“Chicago shaped me a lot as a cartoonist,” says April banner artist Keith Taylor. “I spent time working in music bars, and my cartooning really blossomed there.” Chicago Publishes met with Taylor to talk pencils, prairies, and wig-wearing doormen.
“There is something tricky about navigating how much of nothing one can get away with and still be noticed,” says March’s banner artist Tim Schade. Check out Chicago Publishes’ interview, in which Tim reades Tina Fey, paints balloons, and does not play music.
“I feel like for little-kid-me, this would be the equivalent of living in a water park,” says Chicago-based illustrator Laura Park. “I get to draw all day! It was something I always loved doing. Sometimes you have to give yourself the freedom of just enjoying what you do.”
“The city itself doesn’t affect my art so much as the people in the city. Moving here for grad school at SAIC, I started meeting other cartoonists, like Lilli Carré, Grant Reynolds and Laura Park. Seeing their work and knowing them made me push my work further…. There’s a lot of trying to outdo each other, surprise each other, impress each other, or just gross everyone out,” says December banner artist, Chicago cartoonist Jeremy Tinder.
“Reading is so visual and the best writers can say more about a place or a person than any painting I’ve ever encountered,” says November featured artist Julia Carusillo. “I love bringing reading and writing into my work because without meaningful content there is no point. Having studied advertising in college, I also became very aware of how text and image work together and enhance one another.”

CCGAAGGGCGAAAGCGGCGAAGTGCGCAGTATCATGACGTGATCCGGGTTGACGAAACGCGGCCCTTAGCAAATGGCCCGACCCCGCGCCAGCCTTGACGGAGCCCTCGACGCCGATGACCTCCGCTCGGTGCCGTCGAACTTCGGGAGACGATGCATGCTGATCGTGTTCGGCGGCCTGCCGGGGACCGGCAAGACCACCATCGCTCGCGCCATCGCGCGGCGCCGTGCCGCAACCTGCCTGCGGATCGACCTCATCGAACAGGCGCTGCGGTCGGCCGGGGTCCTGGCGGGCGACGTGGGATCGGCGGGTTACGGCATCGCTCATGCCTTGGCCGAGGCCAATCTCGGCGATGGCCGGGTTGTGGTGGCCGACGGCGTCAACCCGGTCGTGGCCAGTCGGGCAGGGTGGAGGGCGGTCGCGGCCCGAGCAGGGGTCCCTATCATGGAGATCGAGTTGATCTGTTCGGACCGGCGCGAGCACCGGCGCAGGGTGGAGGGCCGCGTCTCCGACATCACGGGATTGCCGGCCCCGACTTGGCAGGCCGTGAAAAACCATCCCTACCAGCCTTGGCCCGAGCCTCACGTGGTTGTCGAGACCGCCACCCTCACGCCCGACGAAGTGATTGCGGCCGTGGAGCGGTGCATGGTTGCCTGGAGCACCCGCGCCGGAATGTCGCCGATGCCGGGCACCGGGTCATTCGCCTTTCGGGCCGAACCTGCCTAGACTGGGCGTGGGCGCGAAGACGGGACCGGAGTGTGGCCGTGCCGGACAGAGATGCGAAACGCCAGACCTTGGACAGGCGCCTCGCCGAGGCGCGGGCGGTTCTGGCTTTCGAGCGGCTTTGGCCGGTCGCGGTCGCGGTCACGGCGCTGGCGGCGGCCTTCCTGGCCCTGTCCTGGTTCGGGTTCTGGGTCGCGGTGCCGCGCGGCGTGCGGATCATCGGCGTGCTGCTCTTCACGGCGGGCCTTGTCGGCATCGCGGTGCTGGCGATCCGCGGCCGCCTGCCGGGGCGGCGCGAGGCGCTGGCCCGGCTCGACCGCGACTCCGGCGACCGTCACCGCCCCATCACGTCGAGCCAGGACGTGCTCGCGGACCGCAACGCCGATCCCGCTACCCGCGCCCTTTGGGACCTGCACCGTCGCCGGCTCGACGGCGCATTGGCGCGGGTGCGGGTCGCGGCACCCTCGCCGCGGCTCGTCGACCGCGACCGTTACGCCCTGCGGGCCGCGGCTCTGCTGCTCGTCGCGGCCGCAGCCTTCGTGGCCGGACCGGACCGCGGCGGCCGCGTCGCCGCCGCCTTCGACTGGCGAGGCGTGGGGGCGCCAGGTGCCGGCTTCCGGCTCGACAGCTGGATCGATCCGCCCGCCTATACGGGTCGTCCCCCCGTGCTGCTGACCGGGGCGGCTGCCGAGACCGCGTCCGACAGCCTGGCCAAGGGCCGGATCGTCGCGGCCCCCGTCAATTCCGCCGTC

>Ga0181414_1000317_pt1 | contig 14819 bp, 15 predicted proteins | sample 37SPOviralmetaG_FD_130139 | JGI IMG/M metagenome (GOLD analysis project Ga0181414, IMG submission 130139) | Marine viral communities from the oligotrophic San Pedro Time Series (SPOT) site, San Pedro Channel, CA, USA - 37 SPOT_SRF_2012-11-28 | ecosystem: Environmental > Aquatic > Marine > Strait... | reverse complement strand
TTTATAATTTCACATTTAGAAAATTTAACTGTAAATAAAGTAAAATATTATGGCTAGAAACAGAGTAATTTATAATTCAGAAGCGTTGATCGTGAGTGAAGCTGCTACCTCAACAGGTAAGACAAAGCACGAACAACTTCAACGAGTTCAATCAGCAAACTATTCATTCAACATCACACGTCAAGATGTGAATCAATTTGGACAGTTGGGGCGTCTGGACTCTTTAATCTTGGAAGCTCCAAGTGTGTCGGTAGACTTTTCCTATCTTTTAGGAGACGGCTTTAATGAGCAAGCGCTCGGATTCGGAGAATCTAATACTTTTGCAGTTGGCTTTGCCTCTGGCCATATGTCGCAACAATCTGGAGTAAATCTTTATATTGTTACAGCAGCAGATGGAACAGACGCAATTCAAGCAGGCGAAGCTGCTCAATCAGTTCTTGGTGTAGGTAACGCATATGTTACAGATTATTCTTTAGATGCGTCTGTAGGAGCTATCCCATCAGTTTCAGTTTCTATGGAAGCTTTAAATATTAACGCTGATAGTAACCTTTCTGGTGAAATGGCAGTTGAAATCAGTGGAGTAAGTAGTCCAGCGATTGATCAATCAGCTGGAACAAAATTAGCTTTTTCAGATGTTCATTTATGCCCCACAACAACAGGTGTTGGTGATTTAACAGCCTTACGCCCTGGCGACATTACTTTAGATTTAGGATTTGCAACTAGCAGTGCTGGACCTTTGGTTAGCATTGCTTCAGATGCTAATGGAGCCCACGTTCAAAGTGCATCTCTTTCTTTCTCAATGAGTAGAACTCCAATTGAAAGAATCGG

“When I draw Metropolis or Gotham City it’s definitely Chicago underneath,” says well-known comic artist Gene Ha. His work is featured in our banner this month, and he sat down with us to chat about Chicago as inspiration, working for DC, and his sources of inspiration.
“As for the comics community, I think it’s really impressive. There are a ton of talented cartoonists working in Chicago,” says Paul Hornschemeier, local comic and graphic novel artist. This month’s banner is taken from his novel Life with Mr. Dangerous. He chatted with us about Chicago, his work, and what’s next for him.
“Some people have a preconceived notion about what comics are or can be and I’m always eager to show them how eclectic this medium can be!” says Jill Thompson, award-winning Chicago comic artist and author of Scary Godmother, Beasts of Burden, and illustrator of Neil Gaiman’s The Sandman. We’ve featured Scary Godmother in our banner this month, and interviewed Jill on her work.
“The flag book structure provides a great canvas to layer text and image, and a lot of opportunity for viewer involvement. They’re also fun to play with,” says Chicago binder, book and installation artist Karen Hanmer whose flag book “Bluestem” is featured in our banner this month. She talked with us about flag books, economics, and Audubon.
“I’m drawn toward the way that simple text and image can create a more complex and somewhat ambiguous narrative,” says Joseph Lappie, this month’s featured banner artist and graduate of Columbia College Chicago’s Interdisciplinary Book and Paper Arts MFA program. He spoke with us about his work, Peptic Robot Press, and letterpress narrative.